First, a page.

Or he could render the cubes to 2 different buffers and just swap those regularly to keep the OS happy if it needs it. 

 

Technically he only has to issue draw calls if they are needed, but usually they're needed every frame.

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What I gathered from my hours of googling is that I'd only need to redraw the buffer when something in it changes, but something in my head didn't click and I didn't realize I had 40,000 single buffers being drawn for 40,000 different cubes with over 300,000 vertices lol. It makes sense to me now though. I just thought all the drawing could be done at Initialization and I wouldn't have to deal with redrawing until input is recieved 

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0r0d    1929

You should probably find a good tutorial on how rendering works.  Trying to do graphics without properly understanding how the render pipeline and the gpu works is bound to go very badly for you.

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superman3275    2061

Why redraw every frame when you only need to redraw if a cube is removed or placed? Doesn't make sense.

Do you not know what a game-loop is? This isn't even low-level stuff. Every library I've ever worked with involving gamedev (around three) all require a game loop.

Edited by superman3275

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0r0d    1929

What I gathered from my hours of googling is that I'd only need to redraw the buffer when something in it changes, but something in my head didn't click and I didn't realize I had 40,000 single buffers being drawn for 40,000 different cubes with over 300,000 vertices lol. It makes sense to me now though. I just thought all the drawing could be done at Initialization and I wouldn't have to deal with redrawing until input is recieved 

Normally you want to have the render loop running at some rate along with the update loop.  In most cases these happen in sync, but they can happen at different rates like for example if the drawing is slow but you want to keep a faster update frequency for physics or whatever.  If the scene is truly static, then technically you can just draw it once to the backbuffer and swap and then leave it there, but on at least some hardware it will choke if it doesnt get swaps every so often.

 

You might also have situations where a scene is static but only rendered as part of the bigger scene on screen... like if you have a monitor showing what's going on in another part of the level.  The image on that monitor can be a texture into which you drew that part of the level, but if that doesnt change then you dont have to update the texture... until something does happen.

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What I gathered from my hours of googling is that I'd only need to redraw the buffer when something in it changes, but something in my head didn't click and I didn't realize I had 40,000 single buffers being drawn for 40,000 different cubes with over 300,000 vertices lol. It makes sense to me now though. I just thought all the drawing could be done at Initialization and I wouldn't have to deal with redrawing until input is recieved 

Normally you want to have the render loop running at some rate along with the update loop.  In most cases these happen in sync, but they can happen at different rates like for example if the drawing is slow but you want to keep a faster update frequency for physics or whatever.  If the scene is truly static, then technically you can just draw it once to the backbuffer and swap and then leave it there, but on at least some hardware it will choke if it doesnt get swaps every so often.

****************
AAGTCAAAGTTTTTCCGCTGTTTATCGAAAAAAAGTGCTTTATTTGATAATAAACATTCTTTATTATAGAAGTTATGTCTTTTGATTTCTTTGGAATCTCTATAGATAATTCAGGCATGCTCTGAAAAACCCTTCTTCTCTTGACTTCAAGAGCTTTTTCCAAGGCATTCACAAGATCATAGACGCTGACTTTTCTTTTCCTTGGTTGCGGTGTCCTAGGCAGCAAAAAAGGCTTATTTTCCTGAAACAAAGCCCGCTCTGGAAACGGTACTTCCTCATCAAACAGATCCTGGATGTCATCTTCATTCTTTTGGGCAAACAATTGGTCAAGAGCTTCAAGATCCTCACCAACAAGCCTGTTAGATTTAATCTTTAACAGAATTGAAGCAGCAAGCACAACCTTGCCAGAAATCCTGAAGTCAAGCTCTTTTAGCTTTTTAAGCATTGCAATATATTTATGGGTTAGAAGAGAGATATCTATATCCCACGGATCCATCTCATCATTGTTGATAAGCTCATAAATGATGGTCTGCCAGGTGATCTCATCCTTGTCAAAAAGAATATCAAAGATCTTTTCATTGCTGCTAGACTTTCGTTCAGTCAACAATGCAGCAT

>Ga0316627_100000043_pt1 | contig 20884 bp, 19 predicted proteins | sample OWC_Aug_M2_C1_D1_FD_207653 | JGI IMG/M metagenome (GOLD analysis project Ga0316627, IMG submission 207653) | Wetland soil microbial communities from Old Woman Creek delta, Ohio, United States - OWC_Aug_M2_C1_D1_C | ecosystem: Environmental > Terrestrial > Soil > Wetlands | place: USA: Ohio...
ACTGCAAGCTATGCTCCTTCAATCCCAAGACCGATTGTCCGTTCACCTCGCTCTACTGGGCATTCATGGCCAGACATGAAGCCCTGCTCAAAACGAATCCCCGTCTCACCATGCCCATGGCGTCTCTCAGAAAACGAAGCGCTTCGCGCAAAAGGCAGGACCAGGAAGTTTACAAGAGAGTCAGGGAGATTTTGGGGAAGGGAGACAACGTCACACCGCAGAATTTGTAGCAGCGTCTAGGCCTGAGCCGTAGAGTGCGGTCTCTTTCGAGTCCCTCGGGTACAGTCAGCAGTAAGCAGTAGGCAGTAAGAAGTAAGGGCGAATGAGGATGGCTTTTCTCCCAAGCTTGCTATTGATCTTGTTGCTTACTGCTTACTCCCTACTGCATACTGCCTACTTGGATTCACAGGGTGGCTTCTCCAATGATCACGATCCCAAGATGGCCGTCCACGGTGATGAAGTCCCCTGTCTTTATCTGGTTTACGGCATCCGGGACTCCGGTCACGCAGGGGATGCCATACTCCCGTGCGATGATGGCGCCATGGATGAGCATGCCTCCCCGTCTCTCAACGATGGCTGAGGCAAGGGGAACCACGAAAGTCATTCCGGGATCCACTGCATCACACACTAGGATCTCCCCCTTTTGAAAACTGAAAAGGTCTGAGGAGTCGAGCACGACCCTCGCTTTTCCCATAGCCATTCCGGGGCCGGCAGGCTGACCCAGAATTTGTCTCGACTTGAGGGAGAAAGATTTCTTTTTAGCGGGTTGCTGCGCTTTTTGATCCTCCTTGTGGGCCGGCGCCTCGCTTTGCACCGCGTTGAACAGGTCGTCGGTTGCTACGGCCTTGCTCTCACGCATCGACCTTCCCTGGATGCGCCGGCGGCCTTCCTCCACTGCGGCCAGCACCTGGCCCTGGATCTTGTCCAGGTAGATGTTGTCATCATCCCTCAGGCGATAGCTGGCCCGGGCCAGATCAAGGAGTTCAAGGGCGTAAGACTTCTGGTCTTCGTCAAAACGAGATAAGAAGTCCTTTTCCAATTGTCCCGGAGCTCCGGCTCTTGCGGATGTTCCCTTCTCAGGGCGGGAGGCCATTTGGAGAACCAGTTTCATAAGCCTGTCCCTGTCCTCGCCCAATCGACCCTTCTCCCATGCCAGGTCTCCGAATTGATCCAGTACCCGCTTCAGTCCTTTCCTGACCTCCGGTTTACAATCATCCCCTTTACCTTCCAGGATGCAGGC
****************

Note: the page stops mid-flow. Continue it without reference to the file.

You might also have situations where a scene is static but only rendered as part of the bigger scene on screen... like if you have a monitor showing what's going on in another part of the level.  The image on that monitor can be a texture into which you drew that part of the level, but if that doesnt change then you dont have to update the texture... until something does happen.

 

My map isn't that complicated though. It's pretty static, except for some destroying and building of blocks. I see what you're saying and it makes sense, but for now I just need to get the map drawn on the screen in game time. Physics don't apply here yet

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0r0d    1929

 

 

What I gathered from my hours of googling is that I'd only need to redraw the buffer when something in it changes, but something in my head didn't click and I didn't realize I had 40,000 single buffers being drawn for 40,000 different cubes with over 300,000 vertices lol. It makes sense to me now though. I just thought all the drawing could be done at Initialization and I wouldn't have to deal with redrawing until input is recieved 

Normally you want to have the render loop running at some rate along with the update loop.  In most cases these happen in sync, but they can happen at different rates like for example if the drawing is slow but you want to keep a faster update frequency for physics or whatever.  If the scene is truly static, then technically you can just draw it once to the backbuffer and swap and then leave it there, but on at least some hardware it will choke if it doesnt get swaps every so often.

 

You might also have situations where a scene is static but only rendered as part of the bigger scene on screen... like if you have a monitor showing what's going on in another part of the level.  The image on that monitor can be a texture into which you drew that part of the level, but if that doesnt change then you dont have to update the texture... until something does happen.

 

My map isn't that complicated though. It's pretty static, except for some destroying and building of blocks. I see what you're saying and it makes sense, but for now I just need to get the map drawn on the screen in game time. Physics don't apply here yet

 

 

Just have a game loop that updates and renders the scene based on the current camera.  That's the simplest setup and all you need.